[June 2010. Birds that depend on the Gulf of Mexico are at constant risk from oiling as they feed, bathe and swim in the waters that sustain them] [American White Pelican] [Photograph of an American white pelican in the ocean. It is brown from oil.] [Roseate Spoonbill] [Photograph of an oiled roseate spoonbill perched in a tree with its wings out.] [Royal Tern] [Photograph of several royal terns standing on the beach. Brown marks of oil are visible on some.] [Sandwich and Forster’s Tern] [Photograph of oiled Sandwich and Forster’s terns standing in the sand.] [Sanderling] [Photograph of a sanderling covered in oil standing in the sand.] [Herring Gull] [Photograph of an oiled herring gull on the beach.] [Snowy Egret] [Shots of oiled snowy egrets.] [Laughing Gull] [Photograph of a laughing gull covered in oil.] [Perhaps the most devastating images to date have been those of the Brown Pelicans completely mired in oil.] [Their large size, robust plumage, and feeding technique of diving headlong into the ocean, have made them especially vulnerable.] [Photos of brown pelicans completely covered in oil.] [Cornell Lab teams have documented 14 bird species with oiled plumage to date.] [Photographs by Ben Clock]End of transcript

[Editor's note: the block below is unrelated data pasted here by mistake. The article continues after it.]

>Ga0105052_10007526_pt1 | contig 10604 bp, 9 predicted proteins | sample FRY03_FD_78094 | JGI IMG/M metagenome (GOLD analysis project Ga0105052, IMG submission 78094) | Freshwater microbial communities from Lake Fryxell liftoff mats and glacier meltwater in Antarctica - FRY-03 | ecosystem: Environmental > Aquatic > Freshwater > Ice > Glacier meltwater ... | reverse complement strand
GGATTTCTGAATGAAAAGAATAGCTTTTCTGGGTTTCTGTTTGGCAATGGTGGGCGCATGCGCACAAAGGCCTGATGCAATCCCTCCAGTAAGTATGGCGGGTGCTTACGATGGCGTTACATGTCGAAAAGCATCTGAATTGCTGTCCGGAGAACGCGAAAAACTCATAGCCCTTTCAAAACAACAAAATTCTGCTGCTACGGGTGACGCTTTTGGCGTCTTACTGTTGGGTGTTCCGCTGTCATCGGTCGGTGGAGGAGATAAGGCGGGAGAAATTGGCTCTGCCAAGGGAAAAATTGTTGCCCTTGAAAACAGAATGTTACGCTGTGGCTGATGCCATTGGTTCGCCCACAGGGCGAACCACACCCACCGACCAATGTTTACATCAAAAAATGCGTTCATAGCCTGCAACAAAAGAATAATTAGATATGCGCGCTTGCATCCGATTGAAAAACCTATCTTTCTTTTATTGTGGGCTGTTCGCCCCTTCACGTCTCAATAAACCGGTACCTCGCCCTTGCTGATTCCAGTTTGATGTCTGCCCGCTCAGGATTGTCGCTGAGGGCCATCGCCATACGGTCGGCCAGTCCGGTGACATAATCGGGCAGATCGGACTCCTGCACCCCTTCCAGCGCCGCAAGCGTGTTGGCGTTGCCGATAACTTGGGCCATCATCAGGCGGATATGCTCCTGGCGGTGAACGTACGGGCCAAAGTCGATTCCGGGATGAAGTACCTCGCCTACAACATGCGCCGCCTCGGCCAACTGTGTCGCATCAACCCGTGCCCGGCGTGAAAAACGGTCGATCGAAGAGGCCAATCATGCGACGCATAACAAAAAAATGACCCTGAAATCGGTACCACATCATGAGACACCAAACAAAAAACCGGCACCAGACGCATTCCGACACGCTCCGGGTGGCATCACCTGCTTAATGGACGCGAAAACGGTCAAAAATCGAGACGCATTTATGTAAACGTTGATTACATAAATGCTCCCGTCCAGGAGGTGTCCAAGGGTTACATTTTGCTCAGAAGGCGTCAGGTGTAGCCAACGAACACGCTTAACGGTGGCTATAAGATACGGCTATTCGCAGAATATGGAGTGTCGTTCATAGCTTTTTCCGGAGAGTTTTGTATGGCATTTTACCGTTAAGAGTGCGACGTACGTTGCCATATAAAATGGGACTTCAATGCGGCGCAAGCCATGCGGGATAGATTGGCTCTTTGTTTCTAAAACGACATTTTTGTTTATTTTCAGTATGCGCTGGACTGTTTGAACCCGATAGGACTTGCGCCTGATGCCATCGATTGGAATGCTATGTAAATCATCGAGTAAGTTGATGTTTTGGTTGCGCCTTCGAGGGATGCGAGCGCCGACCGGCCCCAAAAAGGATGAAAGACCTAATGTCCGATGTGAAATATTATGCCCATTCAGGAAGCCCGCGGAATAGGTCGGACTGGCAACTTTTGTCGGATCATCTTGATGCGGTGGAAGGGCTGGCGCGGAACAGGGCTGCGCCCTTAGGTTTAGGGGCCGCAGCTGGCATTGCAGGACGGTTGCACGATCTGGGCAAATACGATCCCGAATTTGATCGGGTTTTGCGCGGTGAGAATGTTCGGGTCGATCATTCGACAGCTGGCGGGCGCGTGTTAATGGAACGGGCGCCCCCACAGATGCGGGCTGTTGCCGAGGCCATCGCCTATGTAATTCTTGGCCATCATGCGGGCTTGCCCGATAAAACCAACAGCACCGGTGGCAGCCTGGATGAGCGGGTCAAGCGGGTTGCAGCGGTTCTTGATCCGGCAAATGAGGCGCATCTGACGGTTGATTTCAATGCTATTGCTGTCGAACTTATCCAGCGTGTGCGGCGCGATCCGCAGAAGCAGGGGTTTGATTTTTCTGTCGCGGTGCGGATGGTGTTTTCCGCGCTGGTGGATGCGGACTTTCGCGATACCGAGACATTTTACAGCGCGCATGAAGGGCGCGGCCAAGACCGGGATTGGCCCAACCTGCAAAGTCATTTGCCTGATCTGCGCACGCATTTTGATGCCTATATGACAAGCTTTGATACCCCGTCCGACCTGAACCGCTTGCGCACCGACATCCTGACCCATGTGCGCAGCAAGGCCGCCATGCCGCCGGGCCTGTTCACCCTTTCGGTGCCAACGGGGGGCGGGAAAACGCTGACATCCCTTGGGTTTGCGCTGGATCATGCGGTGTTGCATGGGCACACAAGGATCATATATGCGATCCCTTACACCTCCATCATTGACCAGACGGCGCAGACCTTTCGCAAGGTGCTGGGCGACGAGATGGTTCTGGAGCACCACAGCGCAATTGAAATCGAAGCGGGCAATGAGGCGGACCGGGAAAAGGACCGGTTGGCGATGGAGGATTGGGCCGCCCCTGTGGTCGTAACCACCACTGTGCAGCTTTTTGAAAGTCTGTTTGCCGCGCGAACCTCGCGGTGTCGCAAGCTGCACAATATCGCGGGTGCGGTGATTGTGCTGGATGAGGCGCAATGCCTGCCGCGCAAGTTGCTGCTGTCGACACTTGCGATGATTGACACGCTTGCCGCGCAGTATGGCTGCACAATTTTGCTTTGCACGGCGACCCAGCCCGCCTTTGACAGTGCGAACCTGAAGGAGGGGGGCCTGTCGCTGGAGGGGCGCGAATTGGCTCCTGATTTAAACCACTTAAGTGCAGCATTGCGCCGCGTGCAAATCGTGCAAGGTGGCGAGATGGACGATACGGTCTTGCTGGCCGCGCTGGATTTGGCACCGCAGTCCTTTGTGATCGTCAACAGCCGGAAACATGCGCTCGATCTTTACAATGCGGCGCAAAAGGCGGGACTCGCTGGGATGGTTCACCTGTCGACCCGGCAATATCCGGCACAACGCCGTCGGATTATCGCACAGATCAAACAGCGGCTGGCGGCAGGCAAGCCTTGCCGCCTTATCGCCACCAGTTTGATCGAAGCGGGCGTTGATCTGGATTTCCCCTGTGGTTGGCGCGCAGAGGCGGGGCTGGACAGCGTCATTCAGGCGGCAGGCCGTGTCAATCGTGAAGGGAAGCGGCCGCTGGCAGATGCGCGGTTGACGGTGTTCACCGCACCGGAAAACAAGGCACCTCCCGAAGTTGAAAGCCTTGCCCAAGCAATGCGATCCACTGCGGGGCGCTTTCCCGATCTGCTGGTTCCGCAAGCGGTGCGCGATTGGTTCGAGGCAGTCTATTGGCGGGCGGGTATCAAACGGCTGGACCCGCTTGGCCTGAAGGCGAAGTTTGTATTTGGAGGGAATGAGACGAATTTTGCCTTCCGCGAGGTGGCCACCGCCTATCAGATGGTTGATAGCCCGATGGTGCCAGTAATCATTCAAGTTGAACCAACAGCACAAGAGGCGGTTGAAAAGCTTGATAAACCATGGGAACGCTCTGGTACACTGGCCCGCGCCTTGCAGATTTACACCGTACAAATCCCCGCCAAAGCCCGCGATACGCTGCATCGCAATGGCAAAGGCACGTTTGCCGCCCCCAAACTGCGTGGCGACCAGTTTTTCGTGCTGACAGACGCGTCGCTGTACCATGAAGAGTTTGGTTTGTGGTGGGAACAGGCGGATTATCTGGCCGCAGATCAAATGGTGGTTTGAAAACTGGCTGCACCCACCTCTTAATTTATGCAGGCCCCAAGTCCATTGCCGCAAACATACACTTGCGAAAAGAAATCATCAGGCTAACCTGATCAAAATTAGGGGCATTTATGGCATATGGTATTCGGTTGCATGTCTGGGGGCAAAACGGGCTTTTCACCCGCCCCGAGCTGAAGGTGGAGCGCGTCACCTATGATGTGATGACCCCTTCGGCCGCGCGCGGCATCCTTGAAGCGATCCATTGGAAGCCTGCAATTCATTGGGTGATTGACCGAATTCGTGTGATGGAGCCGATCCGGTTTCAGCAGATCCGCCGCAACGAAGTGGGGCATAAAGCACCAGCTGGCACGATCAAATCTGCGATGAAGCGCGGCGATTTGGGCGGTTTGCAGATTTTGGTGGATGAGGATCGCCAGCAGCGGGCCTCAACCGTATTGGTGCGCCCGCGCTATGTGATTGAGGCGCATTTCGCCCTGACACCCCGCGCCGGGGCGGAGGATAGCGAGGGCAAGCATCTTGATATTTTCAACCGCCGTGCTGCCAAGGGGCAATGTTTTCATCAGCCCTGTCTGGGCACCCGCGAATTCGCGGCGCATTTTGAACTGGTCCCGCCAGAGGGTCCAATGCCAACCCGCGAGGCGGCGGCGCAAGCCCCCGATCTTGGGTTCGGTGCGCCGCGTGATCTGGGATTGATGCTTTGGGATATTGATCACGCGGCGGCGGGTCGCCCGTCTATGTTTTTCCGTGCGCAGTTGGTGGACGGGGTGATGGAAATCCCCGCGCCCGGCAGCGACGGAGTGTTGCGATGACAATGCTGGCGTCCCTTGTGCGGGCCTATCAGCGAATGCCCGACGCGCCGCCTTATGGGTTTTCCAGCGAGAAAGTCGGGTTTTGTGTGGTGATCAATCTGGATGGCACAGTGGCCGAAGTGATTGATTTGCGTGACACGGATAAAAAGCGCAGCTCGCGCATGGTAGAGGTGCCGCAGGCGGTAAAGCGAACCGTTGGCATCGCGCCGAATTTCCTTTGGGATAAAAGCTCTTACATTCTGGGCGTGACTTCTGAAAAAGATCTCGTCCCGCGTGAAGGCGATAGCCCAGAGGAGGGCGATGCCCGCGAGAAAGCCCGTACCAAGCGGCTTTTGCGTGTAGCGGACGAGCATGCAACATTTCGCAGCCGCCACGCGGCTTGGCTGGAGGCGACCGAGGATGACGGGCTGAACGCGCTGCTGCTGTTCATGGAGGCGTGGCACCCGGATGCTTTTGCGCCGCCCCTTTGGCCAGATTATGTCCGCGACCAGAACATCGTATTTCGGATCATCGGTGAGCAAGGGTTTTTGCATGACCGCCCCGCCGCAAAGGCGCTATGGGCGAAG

What Oil Spills do to Birds
Images of oiled birds from the Gulf Coast taken by Cornell Lab teams in June 2010. Birds were oiled as the result of the Deepwater Horizon oil spill. Species seen include American White Pelican, Brown Pelican, Snowy Egret, Sanderling, terns, and gulls. There was a huge effort underway at the time to capture these birds and bring them to rehabilitation experts for treatment. For more information please visit our FAQ on the Deepwater Horizon Oil Spill and its affect on birds.